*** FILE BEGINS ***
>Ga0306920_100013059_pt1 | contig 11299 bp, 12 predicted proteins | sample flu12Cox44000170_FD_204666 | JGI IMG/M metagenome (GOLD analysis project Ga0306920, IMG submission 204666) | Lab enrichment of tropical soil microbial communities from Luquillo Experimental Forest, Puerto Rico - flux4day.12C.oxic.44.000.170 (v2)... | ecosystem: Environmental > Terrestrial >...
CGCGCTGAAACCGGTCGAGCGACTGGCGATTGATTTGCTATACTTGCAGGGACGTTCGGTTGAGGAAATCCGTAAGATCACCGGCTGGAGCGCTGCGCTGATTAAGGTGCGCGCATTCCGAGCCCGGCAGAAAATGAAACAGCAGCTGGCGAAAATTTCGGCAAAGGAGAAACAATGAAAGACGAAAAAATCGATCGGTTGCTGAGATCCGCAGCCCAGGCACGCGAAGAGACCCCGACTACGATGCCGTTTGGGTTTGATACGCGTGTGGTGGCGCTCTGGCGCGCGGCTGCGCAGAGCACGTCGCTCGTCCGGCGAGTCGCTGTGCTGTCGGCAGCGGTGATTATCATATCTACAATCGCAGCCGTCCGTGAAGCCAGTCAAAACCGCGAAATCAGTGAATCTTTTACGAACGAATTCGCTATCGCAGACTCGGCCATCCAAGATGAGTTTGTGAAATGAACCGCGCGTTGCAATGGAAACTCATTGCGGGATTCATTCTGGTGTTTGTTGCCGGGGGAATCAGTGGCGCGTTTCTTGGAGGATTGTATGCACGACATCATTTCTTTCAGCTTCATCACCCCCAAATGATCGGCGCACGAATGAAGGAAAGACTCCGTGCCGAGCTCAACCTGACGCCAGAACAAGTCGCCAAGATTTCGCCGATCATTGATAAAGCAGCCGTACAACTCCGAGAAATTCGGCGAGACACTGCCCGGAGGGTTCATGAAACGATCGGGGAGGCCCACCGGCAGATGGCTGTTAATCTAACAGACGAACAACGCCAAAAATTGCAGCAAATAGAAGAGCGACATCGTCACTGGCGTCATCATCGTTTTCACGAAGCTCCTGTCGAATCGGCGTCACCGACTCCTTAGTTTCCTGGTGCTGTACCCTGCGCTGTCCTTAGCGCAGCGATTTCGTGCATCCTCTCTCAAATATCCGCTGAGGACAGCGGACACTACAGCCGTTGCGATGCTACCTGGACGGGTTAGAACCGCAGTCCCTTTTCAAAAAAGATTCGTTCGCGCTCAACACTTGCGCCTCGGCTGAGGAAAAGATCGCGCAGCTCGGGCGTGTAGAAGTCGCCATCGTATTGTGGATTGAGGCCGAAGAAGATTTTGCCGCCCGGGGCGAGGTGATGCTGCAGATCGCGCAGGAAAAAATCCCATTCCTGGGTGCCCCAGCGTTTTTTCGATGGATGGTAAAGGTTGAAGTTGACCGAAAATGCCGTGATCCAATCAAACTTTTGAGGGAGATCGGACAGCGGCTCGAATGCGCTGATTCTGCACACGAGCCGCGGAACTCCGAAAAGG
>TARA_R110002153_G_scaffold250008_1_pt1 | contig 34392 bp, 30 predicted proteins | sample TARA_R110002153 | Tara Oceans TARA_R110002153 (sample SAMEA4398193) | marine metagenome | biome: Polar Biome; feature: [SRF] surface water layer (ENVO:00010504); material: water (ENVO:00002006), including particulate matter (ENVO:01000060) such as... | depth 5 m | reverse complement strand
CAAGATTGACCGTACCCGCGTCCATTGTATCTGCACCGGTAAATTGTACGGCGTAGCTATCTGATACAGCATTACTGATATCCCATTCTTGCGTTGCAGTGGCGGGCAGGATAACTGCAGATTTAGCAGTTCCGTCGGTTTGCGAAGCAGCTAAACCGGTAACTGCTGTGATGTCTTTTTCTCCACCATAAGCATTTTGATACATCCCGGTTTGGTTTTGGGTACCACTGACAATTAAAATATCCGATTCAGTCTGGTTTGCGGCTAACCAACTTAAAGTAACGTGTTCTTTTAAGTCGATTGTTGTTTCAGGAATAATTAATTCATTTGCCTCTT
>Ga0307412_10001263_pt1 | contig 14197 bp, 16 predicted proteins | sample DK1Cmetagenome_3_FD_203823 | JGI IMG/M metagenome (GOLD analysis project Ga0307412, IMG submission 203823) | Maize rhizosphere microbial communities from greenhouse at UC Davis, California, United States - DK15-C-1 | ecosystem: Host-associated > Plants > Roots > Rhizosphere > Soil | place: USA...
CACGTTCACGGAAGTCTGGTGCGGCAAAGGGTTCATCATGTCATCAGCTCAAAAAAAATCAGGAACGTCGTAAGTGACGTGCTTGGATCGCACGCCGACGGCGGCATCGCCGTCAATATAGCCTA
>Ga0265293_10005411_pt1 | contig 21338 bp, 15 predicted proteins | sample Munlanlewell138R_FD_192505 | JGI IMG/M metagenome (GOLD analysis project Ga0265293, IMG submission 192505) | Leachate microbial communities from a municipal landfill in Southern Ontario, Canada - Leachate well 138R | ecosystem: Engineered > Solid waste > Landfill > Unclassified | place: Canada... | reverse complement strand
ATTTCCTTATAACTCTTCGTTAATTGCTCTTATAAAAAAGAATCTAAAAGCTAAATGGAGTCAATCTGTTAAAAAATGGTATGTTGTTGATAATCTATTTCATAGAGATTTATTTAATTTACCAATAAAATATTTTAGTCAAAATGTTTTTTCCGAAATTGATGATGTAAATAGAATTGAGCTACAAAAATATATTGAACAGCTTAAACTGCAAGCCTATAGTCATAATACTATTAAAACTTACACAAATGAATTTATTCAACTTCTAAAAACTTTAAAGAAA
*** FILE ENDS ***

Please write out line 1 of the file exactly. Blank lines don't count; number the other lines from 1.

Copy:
>Ga0306920_100013059_pt1 | contig 11299 bp, 12 predicted proteins | sample flu12Cox44000170_FD_204666 | JGI IMG/M metagenome (GOLD analysis project Ga0306920, IMG submission 204666) | Lab enrichment of tropical soil microbial communities from Luquillo Experimental Forest, Puerto Rico - flux4day.12C.oxic.44.000.170 (v2)... | ecosystem: Environmental > Terrestrial >...